By Brice Wallace

An oft-criticized trade agreement actually has benefited Utah and should be expanded rather than weakened, according to a national business organization.

Business Roundtable says the North American Free Trade Agreement (NAFTA) led to Utah exporting $3.1 billion of goods and services in 2015 to Canada and Mexico, and trade with those two nations supported 121,300 jobs in the Beehive State.

NAFTA has delivered growth for the Utah economy and jobs across the state, according to a 50-state economic analysis produced by Business Roundtable.

“The numbers make it clear that Utah workers and business have benefited from NAFTA,” said Tom Linebarger, chairman and chief executive officer of Cummins Inc. and chairman the Business Roundtable International Engagement Committee. “Successful negotiations should expand on, and not diminish, the many benefits NAFTA already provides.”

The roundtable sent a letter in May to President Trump, outlining its priorities for the NAFTA negotiations to benefit the U.S. economy and American businesses, workers and consumers. However, speaking in Phoenix last week, Trump described NAFTA as “one of the worst deals that anybody in history has ever entered into” and said the U.S. has begun formal renegotiation with Mexico and Canada on the agreement. He pledged to renegotiate NAFTA or terminate it.

“Personally, I don’t think we can make a deal,” Trump said, adding that both Canada and Mexico had fared well under NAFTA. “I think we’ll end up probably terminating NAFTA at some point. Probably.”

The report indicates that Utah’s goods exports to Canada and Mexico have increased by 104 percent since 2006, reaching $2.4 billion in 2015, and that its services exports to those nations have grown by 55 percent since then, reaching $757 million. In 2015, manufacturers and farmers used 86 percent of imports from Canada and Mexico as inputs to produce goods that are more competitive in U.S. and foreign markets, the report states.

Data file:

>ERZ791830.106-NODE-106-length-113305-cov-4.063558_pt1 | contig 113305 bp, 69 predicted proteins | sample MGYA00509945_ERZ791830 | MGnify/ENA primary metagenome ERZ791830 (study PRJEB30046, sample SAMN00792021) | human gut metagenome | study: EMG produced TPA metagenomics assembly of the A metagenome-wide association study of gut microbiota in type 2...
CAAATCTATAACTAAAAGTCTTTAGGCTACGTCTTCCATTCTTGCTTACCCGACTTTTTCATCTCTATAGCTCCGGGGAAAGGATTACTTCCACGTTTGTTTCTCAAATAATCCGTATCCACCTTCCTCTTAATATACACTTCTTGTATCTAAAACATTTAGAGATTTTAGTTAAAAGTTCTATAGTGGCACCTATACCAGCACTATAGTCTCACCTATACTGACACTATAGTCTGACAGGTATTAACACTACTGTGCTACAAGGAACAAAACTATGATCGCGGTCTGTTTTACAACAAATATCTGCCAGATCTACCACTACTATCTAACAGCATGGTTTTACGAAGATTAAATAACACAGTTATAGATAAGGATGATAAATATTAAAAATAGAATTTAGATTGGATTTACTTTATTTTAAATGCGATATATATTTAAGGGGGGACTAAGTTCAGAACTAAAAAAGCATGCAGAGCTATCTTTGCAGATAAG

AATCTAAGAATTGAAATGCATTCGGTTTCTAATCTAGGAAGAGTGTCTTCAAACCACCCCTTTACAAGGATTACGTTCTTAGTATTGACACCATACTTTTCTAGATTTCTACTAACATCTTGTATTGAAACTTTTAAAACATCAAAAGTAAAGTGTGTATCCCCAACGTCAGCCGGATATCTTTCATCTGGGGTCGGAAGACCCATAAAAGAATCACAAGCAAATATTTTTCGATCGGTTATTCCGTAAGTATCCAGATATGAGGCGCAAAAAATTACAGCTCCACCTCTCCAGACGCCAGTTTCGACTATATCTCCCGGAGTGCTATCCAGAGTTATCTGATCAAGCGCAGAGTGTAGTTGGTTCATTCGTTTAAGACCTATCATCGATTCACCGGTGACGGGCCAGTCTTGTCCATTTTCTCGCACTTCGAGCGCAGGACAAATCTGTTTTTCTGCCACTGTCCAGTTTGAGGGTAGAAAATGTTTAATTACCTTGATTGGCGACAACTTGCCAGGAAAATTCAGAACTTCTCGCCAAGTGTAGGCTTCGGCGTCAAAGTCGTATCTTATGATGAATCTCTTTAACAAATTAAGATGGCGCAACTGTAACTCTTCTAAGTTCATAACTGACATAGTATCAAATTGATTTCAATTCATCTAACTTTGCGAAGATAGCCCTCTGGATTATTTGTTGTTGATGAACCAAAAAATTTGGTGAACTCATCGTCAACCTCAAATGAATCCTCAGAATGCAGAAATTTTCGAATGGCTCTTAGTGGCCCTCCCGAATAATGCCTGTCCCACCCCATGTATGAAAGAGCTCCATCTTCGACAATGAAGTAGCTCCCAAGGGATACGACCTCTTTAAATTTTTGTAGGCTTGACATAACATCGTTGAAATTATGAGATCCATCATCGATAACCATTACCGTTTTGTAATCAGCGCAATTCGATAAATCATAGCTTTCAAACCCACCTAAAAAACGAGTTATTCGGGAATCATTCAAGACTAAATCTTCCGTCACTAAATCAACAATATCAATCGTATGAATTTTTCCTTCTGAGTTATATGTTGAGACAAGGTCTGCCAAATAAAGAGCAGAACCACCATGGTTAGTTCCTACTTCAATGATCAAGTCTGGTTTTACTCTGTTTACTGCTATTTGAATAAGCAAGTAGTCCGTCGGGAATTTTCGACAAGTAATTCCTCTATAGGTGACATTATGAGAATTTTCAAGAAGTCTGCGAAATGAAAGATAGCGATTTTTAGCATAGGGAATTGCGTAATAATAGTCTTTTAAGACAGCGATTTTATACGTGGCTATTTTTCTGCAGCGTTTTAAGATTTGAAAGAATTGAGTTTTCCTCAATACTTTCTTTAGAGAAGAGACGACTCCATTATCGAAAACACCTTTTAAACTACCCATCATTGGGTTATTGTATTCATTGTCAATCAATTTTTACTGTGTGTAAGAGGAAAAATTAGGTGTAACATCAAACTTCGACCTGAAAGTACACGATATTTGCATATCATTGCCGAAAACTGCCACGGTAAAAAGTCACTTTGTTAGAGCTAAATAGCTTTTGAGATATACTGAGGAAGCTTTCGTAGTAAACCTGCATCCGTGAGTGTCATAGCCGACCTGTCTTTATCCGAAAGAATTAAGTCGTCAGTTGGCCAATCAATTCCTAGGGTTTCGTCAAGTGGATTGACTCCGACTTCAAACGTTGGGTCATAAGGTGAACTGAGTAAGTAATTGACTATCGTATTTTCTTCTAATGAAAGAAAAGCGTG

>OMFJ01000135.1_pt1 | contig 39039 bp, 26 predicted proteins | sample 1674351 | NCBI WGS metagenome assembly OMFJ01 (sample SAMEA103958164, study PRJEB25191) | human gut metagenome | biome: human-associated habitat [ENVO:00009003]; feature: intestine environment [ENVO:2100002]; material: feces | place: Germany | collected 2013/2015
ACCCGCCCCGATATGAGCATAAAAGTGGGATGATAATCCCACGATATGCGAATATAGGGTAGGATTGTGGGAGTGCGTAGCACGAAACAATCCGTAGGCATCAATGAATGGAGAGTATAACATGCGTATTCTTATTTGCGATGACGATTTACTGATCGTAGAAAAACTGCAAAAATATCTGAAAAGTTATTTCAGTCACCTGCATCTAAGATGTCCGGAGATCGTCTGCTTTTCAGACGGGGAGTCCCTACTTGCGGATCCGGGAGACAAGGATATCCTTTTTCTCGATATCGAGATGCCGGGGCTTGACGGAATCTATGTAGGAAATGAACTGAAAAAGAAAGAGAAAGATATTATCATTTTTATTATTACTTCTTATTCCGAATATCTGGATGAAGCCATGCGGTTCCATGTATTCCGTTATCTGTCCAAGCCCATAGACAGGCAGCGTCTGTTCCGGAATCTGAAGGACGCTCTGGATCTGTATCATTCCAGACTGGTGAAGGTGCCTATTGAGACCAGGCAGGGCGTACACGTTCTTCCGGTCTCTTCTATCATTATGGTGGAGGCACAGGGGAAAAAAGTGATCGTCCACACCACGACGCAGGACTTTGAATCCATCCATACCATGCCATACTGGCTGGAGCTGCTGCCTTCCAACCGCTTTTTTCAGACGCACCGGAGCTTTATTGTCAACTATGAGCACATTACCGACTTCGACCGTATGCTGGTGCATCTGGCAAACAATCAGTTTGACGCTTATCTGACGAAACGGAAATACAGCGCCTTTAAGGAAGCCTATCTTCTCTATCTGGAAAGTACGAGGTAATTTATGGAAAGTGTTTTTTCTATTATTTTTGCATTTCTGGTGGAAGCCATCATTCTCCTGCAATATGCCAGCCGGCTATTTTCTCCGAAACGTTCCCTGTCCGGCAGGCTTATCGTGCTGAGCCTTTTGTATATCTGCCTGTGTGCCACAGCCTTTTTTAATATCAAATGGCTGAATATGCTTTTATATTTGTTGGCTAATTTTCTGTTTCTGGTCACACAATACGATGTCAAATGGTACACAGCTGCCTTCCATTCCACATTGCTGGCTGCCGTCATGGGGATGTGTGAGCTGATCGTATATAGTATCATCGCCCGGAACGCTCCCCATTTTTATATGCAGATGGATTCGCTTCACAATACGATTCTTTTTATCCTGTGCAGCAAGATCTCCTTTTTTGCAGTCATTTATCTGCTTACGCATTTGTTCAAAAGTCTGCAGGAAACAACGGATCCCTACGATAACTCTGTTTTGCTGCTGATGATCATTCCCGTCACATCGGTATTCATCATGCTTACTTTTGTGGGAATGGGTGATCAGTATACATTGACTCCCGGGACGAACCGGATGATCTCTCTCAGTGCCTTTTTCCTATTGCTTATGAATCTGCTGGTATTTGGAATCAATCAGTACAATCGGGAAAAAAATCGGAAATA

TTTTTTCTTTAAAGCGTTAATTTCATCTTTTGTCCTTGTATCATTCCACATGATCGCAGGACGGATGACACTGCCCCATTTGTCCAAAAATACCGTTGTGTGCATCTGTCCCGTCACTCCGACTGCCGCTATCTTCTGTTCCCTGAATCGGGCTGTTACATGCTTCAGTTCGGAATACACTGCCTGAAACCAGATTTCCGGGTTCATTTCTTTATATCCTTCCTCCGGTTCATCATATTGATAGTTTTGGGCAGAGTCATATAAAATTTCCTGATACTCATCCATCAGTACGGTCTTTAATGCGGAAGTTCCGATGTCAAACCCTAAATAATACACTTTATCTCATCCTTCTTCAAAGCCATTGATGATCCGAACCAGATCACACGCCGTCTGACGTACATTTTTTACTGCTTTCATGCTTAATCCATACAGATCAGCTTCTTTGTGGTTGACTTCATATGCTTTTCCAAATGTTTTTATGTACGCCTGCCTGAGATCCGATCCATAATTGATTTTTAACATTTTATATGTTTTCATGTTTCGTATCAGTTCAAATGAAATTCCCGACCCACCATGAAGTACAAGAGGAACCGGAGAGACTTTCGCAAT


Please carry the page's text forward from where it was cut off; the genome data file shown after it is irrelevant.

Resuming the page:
“Utah has a real economic stake in negotiations to modernize NAFTA,” the report states. “For more than two decades, NAFTA has supported jobs and the economy in Utah.”

The report indicates that 96 percent of Utah’s iron, steel and ferroalloys exports, totaling $46 million, were sent to Mexico and Canada in 2015. Canada received the vast majority. Eighty-four percent of Utah coal exports, totaling $143 million, went to those two nations that year, with Mexico being the primary recipient. Mexico also led the way importing Utah motor vehicle parts, accounting for 76 percent of those exports, which totaled $288 million.

The report shows that international trade and investment supports jobs and economic growth in every state, now supporting a total of 41 million U.S. jobs. It also said that U.S. trade-related employment grew three-and-a-half times faster than total U.S. employment between 2004 and 2014. Globally engaged U.S. companies had 23.3 million U.S. workers in 2013, the most recent year for which data are available. They paid average annual compensation of $78,000, which is 40 percent higher than the average $56,000 annual compensation paid to workers employed by other U.S. businesses.

Business Roundtable CEO members lead companies with nearly 15 million employees and more than $6 trillion in annual revenues. The combined market capitalization of Business Roundtable member companies is the equivalent of nearly one-fourth of total U.S. stock market capitalization.

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